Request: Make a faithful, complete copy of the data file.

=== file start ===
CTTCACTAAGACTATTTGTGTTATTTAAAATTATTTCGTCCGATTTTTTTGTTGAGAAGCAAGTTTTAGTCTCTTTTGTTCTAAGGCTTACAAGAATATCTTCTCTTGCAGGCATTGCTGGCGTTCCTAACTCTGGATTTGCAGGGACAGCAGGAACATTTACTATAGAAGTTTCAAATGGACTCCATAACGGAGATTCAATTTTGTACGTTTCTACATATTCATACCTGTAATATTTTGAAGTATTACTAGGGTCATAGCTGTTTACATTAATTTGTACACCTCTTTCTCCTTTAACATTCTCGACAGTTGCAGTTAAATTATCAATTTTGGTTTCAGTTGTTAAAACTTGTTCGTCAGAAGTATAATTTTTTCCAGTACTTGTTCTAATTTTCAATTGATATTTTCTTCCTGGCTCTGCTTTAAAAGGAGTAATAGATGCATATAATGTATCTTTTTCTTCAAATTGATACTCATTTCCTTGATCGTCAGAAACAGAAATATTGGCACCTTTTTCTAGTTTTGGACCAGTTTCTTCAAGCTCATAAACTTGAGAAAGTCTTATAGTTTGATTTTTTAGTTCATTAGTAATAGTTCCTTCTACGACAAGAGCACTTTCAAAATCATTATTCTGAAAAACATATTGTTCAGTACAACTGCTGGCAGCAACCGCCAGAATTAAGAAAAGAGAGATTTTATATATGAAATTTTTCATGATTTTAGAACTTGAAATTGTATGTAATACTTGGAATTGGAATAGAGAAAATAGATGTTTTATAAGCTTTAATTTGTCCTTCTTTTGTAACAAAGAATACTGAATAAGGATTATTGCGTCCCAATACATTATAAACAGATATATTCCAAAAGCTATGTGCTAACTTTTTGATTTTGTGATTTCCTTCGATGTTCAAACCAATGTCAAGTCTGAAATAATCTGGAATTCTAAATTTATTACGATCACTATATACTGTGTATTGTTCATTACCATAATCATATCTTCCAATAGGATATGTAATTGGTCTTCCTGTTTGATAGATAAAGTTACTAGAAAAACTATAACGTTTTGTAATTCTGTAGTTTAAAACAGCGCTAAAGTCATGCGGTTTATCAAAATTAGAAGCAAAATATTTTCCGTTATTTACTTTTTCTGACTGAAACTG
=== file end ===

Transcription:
CTTCACTAAGACTATTTGTGTTATTTAAAATTATTTCGTCCGATTTTTTTGTTGAGAAGCAAGTTTTAGTCTCTTTTGTTCTAAGGCTTACAAGAATATCTTCTCTTGCAGGCATTGCTGGCGTTCCTAACTCTGGATTTGCAGGGACAGCAGGAACATTTACTATAGAAGTTTCAAATGGACTCCATAACGGAGATTCAATTTTGTACGTTTCTACATATTCATACCTGTAATATTTTGAAGTATTACTAGGGTCATAGCTGTTTACATTAATTTGTACACCTCTTTCTCCTTTAACATTCTCGACAGTTGCAGTTAAATTATCAATTTTGGTTTCAGTTGTTAAAACTTGTTCGTCAGAAGTATAATTTTTTCCAGTACTTGTTCTAATTTTCAATTGATATTTTCTTCCTGGCTCTGCTTTAAAAGGAGTAATAGATGCATATAATGTATCTTTTTCTTCAAATTGATACTCATTTCCTTGATCGTCAGAAACAGAAATATTGGCACCTTTTTCTAGTTTTGGACCAGTTTCTTCAAGCTCATAAACTTGAGAAAGTCTTATAGTTTGATTTTTTAGTTCATTAGTAATAGTTCCTTCTACGACAAGAGCACTTTCAAAATCATTATTCTGAAAAACATATTGTTCAGTACAACTGCTGGCAGCAACCGCCAGAATTAAGAAAAGAGAGATTTTATATATGAAATTTTTCATGATTTTAGAACTTGAAATTGTATGTAATACTTGGAATTGGAATAGAGAAAATAGATGTTTTATAAGCTTTAATTTGTCCTTCTTTTGTAACAAAGAATACTGAATAAGGATTATTGCGTCCCAATACATTATAAACAGATATATTCCAAAAGCTATGTGCTAACTTTTTGATTTTGTGATTTCCTTCGATGTTCAAACCAATGTCAAGTCTGAAATAATCTGGAATTCTAAATTTATTACGATCACTATATACTGTGTATTGTTCATTACCATAATCATATCTTCCAATAGGATATGTAATTGGTCTTCCTGTTTGATAGATAAAGTTACTAGAAAAACTATAACGTTTTGTAATTCTGTAGTTTAAAACAGCGCTAAAGTCATGCGGTTTATCAAAATTAGAAGCAAAATATTTTCCGTTATTTACTTTTTCTGACTGAAACTG